In 2011, E and I drove across Canada. Drove, being the operative word. E loves to drive and it seemed to be a point of pride to proclaim a new mileage achievement each night when we arrived in our motel at dusk. I remember driving through the Dryden area. “Look” I said ” a lake”. Zoooom… “Was that a deer?” Zoom… “I think there is a waterfall down that…..” Zoooom….. I saw most of Canada in kind of a Coles notes, readers digest kind of version.. But I was happy to sit in the passenger seat with no responsibilities. Since the installation of a Garmin navigator to our Fords dashboard my map reading skills been made redundant. E, was happy…he loves to drive and technically, I did see Canada.
In 1998 my friend, let’s call her Hilary was invited to present to a Nursing conference in Ottawa. I offered to be her plus one, if we could include a road trip around cottage country at the end of her conference. So we rented a car and headed out with no particular plan. Again, my road trip partner loved to drive and without the invention of an automated voice telling us when to turn left, I sat with my map on my lap performing a valuable service. Because we didn’t really care where we ended up, my services carried no stress. With Hilary I would say, look there is a really cool old graveyard and she would pull the car over. We would jump out and stroll through the gravestones covered in wild roses. We would read the stones for their bits of history and imagine the lives of our hosts.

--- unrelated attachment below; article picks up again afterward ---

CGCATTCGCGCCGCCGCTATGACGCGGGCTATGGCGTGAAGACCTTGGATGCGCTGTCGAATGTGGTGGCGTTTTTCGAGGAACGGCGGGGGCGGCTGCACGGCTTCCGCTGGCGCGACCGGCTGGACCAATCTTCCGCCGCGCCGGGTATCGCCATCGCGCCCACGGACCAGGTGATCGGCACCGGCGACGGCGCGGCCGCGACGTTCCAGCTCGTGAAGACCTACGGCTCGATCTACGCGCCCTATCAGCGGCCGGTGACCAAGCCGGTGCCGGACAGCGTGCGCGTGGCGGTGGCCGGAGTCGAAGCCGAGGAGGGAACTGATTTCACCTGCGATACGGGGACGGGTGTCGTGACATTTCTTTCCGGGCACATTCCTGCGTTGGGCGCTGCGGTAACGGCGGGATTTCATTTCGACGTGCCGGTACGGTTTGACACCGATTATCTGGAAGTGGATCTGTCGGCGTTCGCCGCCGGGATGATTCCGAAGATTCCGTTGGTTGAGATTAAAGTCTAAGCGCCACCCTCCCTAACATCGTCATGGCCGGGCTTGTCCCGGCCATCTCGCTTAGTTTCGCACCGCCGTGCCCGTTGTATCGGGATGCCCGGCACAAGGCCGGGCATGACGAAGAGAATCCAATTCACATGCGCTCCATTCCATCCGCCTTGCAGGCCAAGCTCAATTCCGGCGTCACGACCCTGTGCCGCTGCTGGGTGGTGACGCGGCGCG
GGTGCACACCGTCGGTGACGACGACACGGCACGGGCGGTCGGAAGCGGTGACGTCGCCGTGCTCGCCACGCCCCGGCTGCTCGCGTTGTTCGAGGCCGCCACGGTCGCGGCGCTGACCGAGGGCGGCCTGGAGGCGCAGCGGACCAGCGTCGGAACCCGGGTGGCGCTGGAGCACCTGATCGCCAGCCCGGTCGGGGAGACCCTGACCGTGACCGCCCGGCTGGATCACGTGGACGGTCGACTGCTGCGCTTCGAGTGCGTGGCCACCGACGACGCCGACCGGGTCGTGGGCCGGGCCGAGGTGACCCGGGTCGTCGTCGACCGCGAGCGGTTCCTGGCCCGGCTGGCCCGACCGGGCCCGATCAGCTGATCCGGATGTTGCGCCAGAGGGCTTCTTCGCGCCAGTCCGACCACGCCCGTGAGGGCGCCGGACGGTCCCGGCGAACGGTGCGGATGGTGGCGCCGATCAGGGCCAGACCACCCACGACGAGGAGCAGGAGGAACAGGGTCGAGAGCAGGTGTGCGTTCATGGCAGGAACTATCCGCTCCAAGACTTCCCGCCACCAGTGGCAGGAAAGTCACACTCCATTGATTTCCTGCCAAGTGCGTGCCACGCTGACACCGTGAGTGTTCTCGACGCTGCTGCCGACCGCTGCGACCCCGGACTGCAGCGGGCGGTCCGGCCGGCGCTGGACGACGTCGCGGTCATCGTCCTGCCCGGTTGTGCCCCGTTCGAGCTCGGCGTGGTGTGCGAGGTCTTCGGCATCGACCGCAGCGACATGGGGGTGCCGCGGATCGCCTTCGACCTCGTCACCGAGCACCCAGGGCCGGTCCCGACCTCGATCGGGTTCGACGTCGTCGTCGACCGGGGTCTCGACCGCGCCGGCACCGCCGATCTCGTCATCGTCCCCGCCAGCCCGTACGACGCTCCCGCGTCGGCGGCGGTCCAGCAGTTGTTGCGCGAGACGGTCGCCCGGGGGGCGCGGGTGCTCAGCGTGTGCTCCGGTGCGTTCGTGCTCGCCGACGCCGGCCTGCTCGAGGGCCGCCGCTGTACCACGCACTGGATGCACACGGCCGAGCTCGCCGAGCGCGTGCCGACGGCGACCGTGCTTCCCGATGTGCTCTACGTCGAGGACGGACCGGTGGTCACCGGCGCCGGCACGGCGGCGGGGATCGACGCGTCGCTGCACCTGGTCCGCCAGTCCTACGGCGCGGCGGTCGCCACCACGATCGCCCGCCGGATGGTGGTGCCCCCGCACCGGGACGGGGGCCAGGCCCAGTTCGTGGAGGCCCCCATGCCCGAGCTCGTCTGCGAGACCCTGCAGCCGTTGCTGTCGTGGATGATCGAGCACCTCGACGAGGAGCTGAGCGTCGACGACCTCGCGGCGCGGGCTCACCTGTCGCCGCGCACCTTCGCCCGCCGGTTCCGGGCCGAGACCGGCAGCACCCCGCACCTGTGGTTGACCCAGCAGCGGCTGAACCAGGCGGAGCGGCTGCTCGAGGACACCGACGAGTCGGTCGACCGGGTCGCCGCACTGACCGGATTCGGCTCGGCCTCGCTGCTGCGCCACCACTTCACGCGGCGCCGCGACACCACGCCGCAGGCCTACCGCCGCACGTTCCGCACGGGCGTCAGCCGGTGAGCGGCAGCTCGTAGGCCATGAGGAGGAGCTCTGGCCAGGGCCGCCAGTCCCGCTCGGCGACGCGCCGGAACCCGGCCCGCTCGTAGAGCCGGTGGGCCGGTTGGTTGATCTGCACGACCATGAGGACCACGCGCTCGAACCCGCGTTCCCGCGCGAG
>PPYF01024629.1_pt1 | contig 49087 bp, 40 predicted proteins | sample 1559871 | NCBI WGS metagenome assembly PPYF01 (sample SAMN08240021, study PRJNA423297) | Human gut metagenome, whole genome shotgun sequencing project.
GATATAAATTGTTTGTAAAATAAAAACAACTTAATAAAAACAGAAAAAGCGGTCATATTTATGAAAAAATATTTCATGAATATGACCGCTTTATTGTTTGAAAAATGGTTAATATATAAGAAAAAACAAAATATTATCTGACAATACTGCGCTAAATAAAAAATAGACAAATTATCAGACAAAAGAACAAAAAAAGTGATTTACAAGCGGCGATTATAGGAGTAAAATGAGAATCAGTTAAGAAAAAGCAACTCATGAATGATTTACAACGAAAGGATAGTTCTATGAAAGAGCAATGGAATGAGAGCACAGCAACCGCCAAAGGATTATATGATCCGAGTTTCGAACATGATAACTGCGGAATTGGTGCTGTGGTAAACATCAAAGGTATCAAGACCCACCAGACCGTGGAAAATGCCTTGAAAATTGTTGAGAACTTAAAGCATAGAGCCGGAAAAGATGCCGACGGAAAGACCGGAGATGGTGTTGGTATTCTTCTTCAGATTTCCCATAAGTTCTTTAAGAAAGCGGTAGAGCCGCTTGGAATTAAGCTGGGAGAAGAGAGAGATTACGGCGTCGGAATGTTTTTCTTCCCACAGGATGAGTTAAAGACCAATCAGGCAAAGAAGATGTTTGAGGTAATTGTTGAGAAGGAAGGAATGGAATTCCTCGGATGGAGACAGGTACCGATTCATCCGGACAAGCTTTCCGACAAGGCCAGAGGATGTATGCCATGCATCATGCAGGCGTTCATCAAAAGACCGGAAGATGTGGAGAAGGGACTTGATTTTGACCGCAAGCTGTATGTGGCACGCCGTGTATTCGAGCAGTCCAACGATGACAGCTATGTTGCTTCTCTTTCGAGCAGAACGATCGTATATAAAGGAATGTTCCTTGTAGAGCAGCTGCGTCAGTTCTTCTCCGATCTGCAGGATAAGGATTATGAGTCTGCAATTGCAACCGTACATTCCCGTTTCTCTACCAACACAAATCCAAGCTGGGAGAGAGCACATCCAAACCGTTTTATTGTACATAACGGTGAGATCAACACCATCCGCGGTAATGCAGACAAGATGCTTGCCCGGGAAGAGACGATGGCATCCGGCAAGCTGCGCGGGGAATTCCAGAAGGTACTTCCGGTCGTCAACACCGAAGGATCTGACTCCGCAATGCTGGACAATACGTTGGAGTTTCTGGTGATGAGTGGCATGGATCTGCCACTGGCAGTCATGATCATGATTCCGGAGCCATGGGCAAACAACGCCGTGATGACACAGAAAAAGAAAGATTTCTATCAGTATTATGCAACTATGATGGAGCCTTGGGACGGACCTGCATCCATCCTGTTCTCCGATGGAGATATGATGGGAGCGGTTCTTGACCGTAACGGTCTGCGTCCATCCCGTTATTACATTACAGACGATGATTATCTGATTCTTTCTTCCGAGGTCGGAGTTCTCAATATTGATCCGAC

I admit to a certain fondness for daytime wandering in graveyards. Back in the day of these graveyards the stories of their residents were written on their grave markers.
Here lies Betty, loving wife of Edgar and mother of twelve. Shot three Cougars in 73..
I have several books on the topic. The evolution of grave markers from a life’s highlights to just the start and end date of the life. Betty 1834 – 1873.. To a point where now many of our departed family’s remains are tossed off cliffs with no marker at all. I find the whole concept of using the older grave markers as a source for history fascinating.
We drove aimlessly on a sunny June day enjoying each other’s company, singing show tunes down the back roads of Ontario. We saw a small cardboard sign nailed to telephone pole. Crafts for sale>>>>>>>. We didn’t hesitate. We turned right. Driving a long way down the country road we found another sign leading us up to a quiet farmhouse and down to the rear basement door. Now at this point we could have very well disappeared off the earth. Serial killers could well use this method to capture middle aged quilters for their ne’er do well purposes. But instead we found, when we opened the door, a lovely older woman surrounded by yards of beautiful material, furs and costume jewellry. A sewing machine sat amid ribbons and bows on the table in the middle of the room.
On the shelves covering all four walls were gorgeous hand made Father Christmas’s. Most of them, 16 inches high draped in rich silks and shiny jewelry in their Santa sacs. Some had strips of fur lining the hoods draping Santa’s furrowed brow. The lady explained she travels thrift stores and estate sales year round to gather the materials and jewels to make her creations to sell at winter Christmas craft markets. Discarded fur coats in the new age of PETA awareness were given a purpose. The Santas were beautiful. I would have bought two or three but they were fifty dollars and I had few funds in those days for Christmas decorations that didn’t come from my kids art classes. But, I bought one and it is one of my most treasured decorations when I open the box of bobbles and candles to adorn my holiday home. But, it isn’t just the Father Christmas that makes me smile it is the memory of a special time with
a treasured friend